• Ellie Riley

Character Design

My first sketches for the character from term 1:

With character design I started knowing I needed something simple, to not take up too much time of production, but also effective in establishing the story, personality and empathic to the viewer.

As a lot of the environments this character would be in would be blocky boxes, with hard pointed edges and aggressive shapes, I wanted the character to contrast this to show how truly out of their depth they were.

I also wanted it to come across how rundown this character seemed before even starting this huge project of uncluttering. For this room of boxes to get to the point it has, the owner of this room must have had a rough few years, probably working full time, suffering from depression and/or lack of motivation to partake in the 'self-care' act of sorting this mass of boxes that have just been getting larger and larger, harder and harder to deal with.

To show this in the character they will take on a very slumped posture, the kind you would get if were working over a computer all day and then went home only hunch over your phone, do tired to do anything else. The posture will give an added storytelling element to the film, as the character gets closer and closer to the end of the huge task their posture will rise, as if a weight is lifted from the shoulders! I also intend to show this with eye bags lifting about expression changing.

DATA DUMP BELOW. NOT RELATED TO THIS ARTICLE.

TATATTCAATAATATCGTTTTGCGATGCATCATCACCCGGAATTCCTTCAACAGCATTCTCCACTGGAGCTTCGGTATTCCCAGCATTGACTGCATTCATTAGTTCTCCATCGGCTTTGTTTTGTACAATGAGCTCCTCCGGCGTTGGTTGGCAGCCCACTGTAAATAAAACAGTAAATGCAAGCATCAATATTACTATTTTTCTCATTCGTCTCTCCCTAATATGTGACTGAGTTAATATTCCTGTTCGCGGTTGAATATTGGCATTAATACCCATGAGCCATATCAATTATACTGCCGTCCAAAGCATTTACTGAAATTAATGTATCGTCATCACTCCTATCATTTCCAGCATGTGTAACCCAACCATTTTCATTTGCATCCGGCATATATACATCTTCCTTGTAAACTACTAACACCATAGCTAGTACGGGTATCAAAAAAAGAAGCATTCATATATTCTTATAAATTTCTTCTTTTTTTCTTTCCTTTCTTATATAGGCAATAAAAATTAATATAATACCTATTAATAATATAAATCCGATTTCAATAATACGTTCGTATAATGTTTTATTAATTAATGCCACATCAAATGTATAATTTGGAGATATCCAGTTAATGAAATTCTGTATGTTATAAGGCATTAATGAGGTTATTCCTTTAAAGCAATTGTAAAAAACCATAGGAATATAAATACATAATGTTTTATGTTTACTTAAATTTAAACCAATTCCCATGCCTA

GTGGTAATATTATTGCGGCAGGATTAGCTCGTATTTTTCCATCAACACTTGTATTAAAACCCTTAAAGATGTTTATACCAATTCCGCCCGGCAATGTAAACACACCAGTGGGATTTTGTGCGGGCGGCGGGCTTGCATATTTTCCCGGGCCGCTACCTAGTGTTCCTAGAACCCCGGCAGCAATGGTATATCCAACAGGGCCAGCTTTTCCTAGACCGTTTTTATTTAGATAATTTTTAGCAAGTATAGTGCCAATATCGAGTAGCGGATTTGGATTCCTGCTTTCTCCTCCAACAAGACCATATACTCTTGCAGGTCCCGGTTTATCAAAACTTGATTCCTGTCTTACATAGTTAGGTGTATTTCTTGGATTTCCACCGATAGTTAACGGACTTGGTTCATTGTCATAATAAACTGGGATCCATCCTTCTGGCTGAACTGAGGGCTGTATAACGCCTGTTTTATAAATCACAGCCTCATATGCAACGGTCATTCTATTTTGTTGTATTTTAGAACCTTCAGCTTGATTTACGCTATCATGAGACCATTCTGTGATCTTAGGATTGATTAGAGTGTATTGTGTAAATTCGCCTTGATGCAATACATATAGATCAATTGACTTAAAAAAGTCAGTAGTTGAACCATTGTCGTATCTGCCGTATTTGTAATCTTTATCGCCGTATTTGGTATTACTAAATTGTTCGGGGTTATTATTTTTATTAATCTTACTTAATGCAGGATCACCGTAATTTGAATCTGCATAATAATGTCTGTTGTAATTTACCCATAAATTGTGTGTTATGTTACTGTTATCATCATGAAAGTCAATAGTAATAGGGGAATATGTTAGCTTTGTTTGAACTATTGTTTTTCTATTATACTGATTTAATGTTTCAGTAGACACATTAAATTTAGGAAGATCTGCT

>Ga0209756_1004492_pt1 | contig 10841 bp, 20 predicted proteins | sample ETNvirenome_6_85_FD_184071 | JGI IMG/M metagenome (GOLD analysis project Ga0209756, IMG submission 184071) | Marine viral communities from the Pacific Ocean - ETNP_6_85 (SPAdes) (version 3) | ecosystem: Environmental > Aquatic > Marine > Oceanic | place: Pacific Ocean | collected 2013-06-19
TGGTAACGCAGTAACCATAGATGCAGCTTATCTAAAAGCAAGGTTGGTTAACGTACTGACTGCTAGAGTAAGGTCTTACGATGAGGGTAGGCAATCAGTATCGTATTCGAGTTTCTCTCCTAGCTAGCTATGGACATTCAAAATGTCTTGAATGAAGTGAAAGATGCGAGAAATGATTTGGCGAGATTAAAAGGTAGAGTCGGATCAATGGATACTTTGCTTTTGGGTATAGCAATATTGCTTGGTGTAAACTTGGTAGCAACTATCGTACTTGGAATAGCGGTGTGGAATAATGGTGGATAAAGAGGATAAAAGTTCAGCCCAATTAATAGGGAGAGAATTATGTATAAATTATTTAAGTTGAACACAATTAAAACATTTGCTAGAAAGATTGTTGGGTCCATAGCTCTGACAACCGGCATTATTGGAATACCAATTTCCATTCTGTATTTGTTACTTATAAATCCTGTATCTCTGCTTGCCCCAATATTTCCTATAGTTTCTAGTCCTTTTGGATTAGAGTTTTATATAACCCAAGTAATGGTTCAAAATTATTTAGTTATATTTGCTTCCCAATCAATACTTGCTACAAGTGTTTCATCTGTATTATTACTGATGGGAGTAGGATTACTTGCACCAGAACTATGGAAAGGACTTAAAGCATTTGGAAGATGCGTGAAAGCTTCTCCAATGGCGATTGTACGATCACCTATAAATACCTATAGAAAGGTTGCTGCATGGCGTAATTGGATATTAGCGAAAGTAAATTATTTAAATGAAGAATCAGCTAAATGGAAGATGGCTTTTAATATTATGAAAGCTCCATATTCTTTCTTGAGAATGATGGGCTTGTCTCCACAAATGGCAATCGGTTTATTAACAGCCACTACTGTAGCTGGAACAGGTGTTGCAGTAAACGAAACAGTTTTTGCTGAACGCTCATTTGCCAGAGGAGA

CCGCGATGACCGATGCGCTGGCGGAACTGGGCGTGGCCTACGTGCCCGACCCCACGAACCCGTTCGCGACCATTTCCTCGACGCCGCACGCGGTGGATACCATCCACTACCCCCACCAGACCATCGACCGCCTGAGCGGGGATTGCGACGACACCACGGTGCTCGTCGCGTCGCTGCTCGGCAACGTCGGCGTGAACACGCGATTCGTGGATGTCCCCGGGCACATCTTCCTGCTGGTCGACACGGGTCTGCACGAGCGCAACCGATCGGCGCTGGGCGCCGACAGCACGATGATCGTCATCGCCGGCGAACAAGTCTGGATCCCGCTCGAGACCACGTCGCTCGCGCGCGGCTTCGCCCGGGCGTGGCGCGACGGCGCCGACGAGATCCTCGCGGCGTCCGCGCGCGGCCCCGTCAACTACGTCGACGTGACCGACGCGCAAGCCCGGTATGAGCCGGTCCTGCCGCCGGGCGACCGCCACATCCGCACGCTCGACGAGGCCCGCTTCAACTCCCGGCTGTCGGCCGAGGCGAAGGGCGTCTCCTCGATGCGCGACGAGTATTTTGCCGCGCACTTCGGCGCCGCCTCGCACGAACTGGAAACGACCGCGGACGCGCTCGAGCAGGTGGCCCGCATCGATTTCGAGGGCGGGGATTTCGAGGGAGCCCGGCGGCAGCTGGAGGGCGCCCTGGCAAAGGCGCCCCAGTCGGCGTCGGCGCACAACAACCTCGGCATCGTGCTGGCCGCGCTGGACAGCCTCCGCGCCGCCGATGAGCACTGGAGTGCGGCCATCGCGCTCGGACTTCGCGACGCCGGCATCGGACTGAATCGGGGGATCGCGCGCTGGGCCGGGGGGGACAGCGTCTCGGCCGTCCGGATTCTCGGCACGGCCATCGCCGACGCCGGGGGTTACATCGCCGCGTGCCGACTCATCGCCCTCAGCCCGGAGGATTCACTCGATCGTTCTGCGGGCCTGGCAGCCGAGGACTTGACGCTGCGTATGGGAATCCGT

I played with a few different styles

Character Construction Sheets

Designinig construction sheets was very helpful in getting the form of my character more consistent. I had attempted a series of key pose practices using a reference I recorded for the memory scene. I think will be entirely 2D animated so I thought it was a good one to start working with as I complete the 3D models for the rest of it.

Here is my first go key posing without the construction sheet.

Now that I have these sheets to use as reference I will be able to main the same volumes and styles on my next pass of the scene. The turn arounds will help me see the ways the character's face looks from all angles. Although my character will be in 3D for some of the shoot when they are aged up, I still needed to do a construction sheet and turn around to help when I add the 2D parts and toon-shade rendering.

References and tutorials


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